With a couple of courses from last year continuing (ChinaX which runs all year, and some mop-up on Science and Cooking), I’ve been able to enjoy MOOCs under very different circumstances than last year when any one course had to compete with 5-6 others.
It occurred to me that this must be what “normal” MOOC education looks like for the average learner fitting 1-2 courses into a schedule that includes work and other life responsibilities. And there is quite a bit to be said for the leisurely learning lifestyle.
Last year, I wrote about time as one of the components of MOOC education. To begin with, courses go on for different numbers of weeks and require different time commitments during each of those weeks. So a MOOC student really needs to know what they’re getting into since a semester-long MIT computer science class where the recommended commitment of 10-12 hours of work per week turns out to be the floor rather than the ceiling is a very different from a six-week economics class where nothing much is asked of students beyond watching 1-3 hours of lecture every seven days.
The way courses are structured chronologically also plays a major role in a student’s experience. To cite the most obvious example, an on-demand Psych course from Udacity where students can start and stop anytime and move at their own pace was a very different form of education than a Coursera class with fixed deadlines (even if both experiences are referred to as MOOCs). I noticed that one edX course has been offered with an on-demand option, something I anticipated might happen given that there are no technical limitations to releasing a finished online course based on different schedules.
One of the people I interviewed for that MIT book was a HarvardX researcher who was studying how assignment scheduling impacts completion rates. He had looked at 10 courses, 5 from Harvard and 5 from MIT, which varied the way deadlines worked for MOOC assignments. For instance, some courses required students to finish each week’s assignment by the end of the week while others left all assignments open until the final deadline for the entire course.
He observed that firmer deadlines seemed to correlate with higher completion percentages. Being a good statistician, he pointed out that correlation does not mean causation. But from personal observation, I can vouch for the fact that at least one committed student did much better when I was given no choice regarding when work needed to be handed in.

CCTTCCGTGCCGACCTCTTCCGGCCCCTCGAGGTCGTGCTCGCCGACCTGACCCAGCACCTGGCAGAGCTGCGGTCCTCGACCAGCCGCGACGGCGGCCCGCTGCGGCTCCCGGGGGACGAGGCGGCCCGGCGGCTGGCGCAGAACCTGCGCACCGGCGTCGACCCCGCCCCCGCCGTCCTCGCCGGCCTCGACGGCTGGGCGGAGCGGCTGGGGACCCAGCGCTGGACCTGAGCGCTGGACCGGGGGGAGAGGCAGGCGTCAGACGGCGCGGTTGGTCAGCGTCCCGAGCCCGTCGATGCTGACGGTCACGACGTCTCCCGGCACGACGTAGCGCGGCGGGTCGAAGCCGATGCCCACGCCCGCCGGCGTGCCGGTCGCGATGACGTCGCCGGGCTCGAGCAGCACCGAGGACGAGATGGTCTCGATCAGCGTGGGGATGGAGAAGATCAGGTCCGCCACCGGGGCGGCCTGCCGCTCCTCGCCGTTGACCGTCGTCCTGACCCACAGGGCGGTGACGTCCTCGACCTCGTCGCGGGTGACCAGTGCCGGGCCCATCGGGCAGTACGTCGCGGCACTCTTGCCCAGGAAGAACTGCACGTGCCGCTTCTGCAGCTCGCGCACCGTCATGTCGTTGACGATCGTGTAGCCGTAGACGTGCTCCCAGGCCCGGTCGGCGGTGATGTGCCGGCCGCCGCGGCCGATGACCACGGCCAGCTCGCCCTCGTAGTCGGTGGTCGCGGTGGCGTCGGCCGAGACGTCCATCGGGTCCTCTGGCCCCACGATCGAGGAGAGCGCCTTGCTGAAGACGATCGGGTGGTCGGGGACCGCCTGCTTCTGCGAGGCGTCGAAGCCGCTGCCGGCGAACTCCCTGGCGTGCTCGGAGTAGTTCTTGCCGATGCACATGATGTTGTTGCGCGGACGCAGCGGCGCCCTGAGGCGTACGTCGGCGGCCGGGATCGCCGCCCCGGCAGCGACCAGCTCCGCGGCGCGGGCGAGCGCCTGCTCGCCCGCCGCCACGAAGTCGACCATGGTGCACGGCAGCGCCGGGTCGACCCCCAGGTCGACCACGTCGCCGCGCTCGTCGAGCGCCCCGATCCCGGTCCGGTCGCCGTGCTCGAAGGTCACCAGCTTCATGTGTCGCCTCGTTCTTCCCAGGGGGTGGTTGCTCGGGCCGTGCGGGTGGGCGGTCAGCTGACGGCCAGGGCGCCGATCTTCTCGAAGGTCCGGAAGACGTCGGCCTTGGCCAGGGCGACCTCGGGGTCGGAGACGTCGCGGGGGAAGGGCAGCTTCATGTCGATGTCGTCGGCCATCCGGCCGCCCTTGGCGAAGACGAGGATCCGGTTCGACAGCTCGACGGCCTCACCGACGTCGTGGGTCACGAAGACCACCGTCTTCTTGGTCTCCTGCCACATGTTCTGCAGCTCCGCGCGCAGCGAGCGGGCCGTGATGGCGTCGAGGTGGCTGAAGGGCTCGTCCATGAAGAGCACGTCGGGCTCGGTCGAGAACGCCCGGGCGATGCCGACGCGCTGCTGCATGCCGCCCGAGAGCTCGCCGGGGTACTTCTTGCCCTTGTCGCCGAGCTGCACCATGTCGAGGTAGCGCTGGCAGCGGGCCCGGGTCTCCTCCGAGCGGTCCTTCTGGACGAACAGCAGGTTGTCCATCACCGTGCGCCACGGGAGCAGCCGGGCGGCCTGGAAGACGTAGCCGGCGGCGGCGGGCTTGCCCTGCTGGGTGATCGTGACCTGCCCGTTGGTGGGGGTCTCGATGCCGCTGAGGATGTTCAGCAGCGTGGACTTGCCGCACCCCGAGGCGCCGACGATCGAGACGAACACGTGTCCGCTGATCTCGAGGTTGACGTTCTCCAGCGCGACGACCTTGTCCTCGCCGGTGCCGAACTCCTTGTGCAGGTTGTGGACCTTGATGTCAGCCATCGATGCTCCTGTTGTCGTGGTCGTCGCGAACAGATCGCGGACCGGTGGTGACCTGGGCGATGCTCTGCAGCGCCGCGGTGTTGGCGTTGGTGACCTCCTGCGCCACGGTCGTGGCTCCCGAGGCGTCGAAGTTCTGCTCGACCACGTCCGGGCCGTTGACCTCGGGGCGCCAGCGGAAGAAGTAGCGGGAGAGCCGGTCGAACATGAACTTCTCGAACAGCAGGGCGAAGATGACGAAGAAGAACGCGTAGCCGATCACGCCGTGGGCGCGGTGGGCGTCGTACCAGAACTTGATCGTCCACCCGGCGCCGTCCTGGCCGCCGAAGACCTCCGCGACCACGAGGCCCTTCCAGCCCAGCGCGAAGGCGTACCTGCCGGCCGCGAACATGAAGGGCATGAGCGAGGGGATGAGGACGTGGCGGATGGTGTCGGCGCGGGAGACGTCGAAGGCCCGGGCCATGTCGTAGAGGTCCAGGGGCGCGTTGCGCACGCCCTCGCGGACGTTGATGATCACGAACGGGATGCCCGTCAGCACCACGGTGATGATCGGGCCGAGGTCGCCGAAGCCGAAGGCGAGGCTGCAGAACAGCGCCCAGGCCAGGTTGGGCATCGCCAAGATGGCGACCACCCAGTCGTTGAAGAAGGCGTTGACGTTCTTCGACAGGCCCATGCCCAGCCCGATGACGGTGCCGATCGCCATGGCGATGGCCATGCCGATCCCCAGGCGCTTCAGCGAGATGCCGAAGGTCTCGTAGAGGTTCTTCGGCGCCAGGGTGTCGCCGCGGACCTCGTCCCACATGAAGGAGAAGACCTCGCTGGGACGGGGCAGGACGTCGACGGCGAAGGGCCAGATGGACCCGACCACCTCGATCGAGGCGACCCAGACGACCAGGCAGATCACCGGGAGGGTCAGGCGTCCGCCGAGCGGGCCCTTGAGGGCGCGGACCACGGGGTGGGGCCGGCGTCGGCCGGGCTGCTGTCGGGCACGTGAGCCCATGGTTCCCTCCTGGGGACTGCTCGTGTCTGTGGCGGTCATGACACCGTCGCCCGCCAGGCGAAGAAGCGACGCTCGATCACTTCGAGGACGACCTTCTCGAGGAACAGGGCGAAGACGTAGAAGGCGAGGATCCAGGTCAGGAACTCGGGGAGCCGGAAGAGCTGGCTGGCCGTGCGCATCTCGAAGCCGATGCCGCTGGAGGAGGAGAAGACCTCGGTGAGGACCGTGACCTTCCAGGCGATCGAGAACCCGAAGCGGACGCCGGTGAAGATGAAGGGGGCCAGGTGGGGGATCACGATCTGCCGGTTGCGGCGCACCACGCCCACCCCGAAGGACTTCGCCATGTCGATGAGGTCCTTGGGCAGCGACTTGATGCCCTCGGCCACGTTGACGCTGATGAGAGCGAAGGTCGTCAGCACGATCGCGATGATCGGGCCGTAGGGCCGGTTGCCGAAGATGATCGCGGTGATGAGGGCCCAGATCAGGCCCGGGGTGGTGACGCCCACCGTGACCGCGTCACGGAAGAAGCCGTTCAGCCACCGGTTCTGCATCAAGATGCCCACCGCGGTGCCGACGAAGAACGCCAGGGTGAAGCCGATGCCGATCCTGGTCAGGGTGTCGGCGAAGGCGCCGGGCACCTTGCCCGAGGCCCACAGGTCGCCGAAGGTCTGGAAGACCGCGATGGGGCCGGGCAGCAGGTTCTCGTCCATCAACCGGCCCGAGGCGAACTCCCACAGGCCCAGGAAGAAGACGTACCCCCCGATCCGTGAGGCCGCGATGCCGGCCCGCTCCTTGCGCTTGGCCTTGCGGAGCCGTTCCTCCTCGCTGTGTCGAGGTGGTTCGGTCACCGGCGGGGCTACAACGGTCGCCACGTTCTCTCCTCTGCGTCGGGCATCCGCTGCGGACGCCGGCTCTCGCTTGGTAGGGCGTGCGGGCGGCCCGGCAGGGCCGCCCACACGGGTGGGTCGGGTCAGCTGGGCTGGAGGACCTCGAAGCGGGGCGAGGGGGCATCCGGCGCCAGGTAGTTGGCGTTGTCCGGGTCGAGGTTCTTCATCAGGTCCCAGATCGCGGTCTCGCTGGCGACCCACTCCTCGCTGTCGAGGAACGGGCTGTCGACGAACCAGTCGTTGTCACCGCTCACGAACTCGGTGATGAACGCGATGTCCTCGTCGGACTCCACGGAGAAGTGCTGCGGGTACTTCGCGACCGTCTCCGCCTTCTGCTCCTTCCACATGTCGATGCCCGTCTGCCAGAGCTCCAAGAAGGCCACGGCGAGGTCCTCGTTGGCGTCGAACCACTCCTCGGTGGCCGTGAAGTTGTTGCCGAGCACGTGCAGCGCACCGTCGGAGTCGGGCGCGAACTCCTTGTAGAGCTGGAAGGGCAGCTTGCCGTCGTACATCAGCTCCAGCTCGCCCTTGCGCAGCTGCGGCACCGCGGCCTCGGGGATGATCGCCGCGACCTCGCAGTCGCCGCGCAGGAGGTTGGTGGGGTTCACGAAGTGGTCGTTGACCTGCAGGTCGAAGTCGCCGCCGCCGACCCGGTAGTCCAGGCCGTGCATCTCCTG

I don’t think it’s an accident that two of the on-demand Udacity courses I took (Statistics and Psychology) were the ones that I struggled most to fit into my schedule since they were always the easiest to blow off when other courses with hard deadlines were gobbling up too much time. And while there were other confounding factors as to why Science and Cooking dribbled to the finish line, I can vouch for the fact that options to complete homework and labs months after watching the lectures made it easy to put off today’s work for tomorrow.
And as I’ve been returning to that work during this wind-down period, I’ve noticed that material I studied months ago didn’t stick very well, likely because I didn’t put it to work immediately by doing the labs and homework accompanying a set of lectures that had just wrapped.
If you think about the two major academic experiences most of us have had (K-12 and college), later K-12 years (notably high school) consisted of taking 4-5 academic classes an hour a day, five days a week (with electives and gym filling in the gaps). And, from watching my own high-schooler doing his homework every night, a half an hour of homework in each academic subject each night seems about average.
College consisted of fewer (usually four) classes that required students to set aside about three hours a week for lectures, and another 1-2 for discussion sections and labs, adding up to 15-20 hours of time commitment out of over 100 waking hours per week (which is why it still amuses me how many times people blew off class). But assignments (including reading, homework, preparation for tests, etc.) definitely added up to more than the 10-12 hours per week of homework we were given in high school. And the nature of college work done outside of class also makes higher education more of an exercise in self-propelled learning, with professors acting more as sages and mentors than instructors and policemen.
As the conversations surrounding MOOCs turns to things like flipped classrooms and non-traditional learners, time will continue to be one of the most important factors in how well a MOOC works for different types of learners working in different environments. Which is why I hope that seemingly simple decisions (like how deadlines are structured) are not made haphazardly since they may have more impact on the success of course than the technical breakthroughs that tend to make news.